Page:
The film is unashamedly saccharine at times. Travers is not alone: every character, from Ralph to Robert Sherman to Disney himself, has a tale of hardship to tug at the heartstrings. The audience is played like a fiddle by director John Lee who knows a little about strung out sentimentality from his previous film, The Blind Side (2009). The film is long, clocking in at just over two hours, but is well paced, and does not feel especially bloated.

    Naturally, a certain amount of knowledge and appreciation for Mary Poppins is required for this film to mean anything. While I am no Travers biographer, I’m aware that some elements of her personal life have been streamlined, or indeed omitted, to make them more cinematic.

    The bare bones are the truth, and are indeed a powerful story. The biggest difference is that although she allowed it to be filmed, Travers never came around, and hated the Disney film for the rest of her life.
    Full Review »
  2. Dec 13, 2013
    9
    In the end, Saving Mr. Banks does what few historical pieces are able to: it both informs and transforms our impression of something we thought we knew, while simultaneously reinforcing what we’ve always loved about it or better yet, it provides new intrigue to those who may not have loved it in the first (I speak personally, in this case). As far as holiday season movies go, this is a solid bet for that feel-good family film, despite the fact that it contains some heavier (but worthwhile) dramatic elements. Another winner for Hanks in 2013. Full Review »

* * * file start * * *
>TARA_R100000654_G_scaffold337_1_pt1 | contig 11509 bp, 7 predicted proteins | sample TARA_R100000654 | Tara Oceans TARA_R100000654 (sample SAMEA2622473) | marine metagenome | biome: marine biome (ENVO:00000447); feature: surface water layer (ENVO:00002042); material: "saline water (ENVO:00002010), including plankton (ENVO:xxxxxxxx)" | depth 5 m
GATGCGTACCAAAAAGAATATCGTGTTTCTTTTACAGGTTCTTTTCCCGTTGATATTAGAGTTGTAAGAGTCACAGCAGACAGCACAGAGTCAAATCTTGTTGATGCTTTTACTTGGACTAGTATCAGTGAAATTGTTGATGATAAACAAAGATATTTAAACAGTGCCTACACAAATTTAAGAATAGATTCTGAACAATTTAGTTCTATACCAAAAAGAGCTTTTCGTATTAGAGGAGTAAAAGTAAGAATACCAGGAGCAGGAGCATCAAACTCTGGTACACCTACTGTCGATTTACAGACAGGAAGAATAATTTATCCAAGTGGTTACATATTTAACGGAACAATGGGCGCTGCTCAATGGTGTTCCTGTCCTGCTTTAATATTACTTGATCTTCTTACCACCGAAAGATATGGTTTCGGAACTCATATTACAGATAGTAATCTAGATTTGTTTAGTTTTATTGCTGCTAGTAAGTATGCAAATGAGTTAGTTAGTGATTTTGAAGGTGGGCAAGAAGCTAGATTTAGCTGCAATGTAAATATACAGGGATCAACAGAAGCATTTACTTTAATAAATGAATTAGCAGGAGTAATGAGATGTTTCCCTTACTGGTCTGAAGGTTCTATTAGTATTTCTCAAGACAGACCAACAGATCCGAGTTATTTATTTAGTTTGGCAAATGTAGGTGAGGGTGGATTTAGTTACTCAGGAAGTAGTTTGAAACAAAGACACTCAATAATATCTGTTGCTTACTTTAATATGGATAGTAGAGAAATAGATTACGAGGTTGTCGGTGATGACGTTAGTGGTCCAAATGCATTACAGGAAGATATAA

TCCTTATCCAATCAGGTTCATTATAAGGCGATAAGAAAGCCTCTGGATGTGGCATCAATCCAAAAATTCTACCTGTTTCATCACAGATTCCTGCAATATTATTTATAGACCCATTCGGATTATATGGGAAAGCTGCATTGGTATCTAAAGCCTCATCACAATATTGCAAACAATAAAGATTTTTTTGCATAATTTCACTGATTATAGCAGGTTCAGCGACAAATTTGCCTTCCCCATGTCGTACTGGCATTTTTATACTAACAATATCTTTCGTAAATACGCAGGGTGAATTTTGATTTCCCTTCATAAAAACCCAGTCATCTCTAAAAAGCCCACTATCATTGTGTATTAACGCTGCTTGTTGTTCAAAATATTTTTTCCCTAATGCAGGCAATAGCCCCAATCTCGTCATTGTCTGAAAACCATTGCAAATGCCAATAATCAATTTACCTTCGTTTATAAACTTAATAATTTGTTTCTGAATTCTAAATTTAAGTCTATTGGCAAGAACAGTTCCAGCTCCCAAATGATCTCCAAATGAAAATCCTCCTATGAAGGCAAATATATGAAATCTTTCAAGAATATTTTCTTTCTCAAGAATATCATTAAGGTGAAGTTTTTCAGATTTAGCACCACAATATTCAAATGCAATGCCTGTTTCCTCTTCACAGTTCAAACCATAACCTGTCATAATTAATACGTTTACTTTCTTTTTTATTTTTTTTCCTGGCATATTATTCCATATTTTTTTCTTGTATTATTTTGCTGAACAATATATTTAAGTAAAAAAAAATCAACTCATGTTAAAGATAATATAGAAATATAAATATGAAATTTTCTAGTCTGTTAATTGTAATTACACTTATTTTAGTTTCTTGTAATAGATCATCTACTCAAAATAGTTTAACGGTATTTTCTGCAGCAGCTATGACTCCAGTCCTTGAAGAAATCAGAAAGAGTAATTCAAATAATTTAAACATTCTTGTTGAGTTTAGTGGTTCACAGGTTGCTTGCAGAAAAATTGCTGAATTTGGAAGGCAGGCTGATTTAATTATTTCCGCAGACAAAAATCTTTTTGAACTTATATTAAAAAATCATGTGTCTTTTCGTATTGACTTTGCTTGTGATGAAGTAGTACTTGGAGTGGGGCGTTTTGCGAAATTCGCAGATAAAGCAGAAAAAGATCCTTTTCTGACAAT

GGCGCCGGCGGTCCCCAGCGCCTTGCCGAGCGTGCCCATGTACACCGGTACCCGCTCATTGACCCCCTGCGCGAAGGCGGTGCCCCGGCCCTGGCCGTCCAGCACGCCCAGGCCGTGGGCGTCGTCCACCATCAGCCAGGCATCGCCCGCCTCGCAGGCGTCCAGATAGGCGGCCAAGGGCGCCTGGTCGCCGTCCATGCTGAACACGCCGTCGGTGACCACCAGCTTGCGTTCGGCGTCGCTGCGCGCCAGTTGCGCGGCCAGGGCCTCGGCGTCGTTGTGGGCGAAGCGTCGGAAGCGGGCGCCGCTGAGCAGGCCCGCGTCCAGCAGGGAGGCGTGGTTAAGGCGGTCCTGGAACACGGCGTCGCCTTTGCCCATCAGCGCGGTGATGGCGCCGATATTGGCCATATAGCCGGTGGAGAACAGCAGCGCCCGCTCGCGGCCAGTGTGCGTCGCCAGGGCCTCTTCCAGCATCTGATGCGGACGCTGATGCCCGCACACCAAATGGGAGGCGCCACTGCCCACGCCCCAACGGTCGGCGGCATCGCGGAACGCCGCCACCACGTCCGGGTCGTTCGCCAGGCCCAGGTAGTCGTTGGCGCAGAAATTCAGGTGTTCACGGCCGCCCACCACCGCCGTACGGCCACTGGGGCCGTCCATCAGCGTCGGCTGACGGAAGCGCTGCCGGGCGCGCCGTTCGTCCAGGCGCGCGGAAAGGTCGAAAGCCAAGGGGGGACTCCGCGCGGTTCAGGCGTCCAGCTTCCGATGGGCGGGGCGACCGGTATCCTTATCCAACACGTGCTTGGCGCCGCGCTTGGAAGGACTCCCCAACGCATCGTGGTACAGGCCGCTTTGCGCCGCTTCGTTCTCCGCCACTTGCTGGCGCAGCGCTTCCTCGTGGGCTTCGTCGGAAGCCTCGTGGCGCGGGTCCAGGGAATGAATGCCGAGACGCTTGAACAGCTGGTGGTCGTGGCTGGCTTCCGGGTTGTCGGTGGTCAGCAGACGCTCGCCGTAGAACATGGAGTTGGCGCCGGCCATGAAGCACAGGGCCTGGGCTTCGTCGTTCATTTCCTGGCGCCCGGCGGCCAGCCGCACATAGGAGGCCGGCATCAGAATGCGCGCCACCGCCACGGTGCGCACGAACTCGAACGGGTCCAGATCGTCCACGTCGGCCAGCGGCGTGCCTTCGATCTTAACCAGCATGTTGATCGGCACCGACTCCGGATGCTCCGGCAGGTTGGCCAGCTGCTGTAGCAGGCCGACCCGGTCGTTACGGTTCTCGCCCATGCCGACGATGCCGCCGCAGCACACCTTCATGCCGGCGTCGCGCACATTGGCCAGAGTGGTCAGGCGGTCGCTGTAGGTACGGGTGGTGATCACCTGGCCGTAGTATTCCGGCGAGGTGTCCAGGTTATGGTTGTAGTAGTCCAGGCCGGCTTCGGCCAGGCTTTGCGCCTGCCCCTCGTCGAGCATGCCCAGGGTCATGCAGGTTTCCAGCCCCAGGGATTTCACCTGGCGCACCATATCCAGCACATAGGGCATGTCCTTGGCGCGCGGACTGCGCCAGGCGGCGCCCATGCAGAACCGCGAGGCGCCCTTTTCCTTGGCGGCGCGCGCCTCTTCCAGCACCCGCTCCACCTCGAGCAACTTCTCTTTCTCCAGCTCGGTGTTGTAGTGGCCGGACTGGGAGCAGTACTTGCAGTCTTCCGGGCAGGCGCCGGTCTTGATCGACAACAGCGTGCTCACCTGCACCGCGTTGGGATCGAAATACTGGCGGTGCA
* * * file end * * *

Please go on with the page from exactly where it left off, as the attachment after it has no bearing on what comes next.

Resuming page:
3. Jan 13, 2014
    1
    This was the most boring movie I've seen in years. I. Never thought I'd be like my father and fall asleep in movie theaters. But in this case yes I was literally falling asleep. The woman character was so irritating you find yourself wondering why Walt Disney didn't just kick her out of his office the first day, instead of tolerating her incessant whining for weeks. I recommend not seeing it and don't even bother renting it later. Full Review »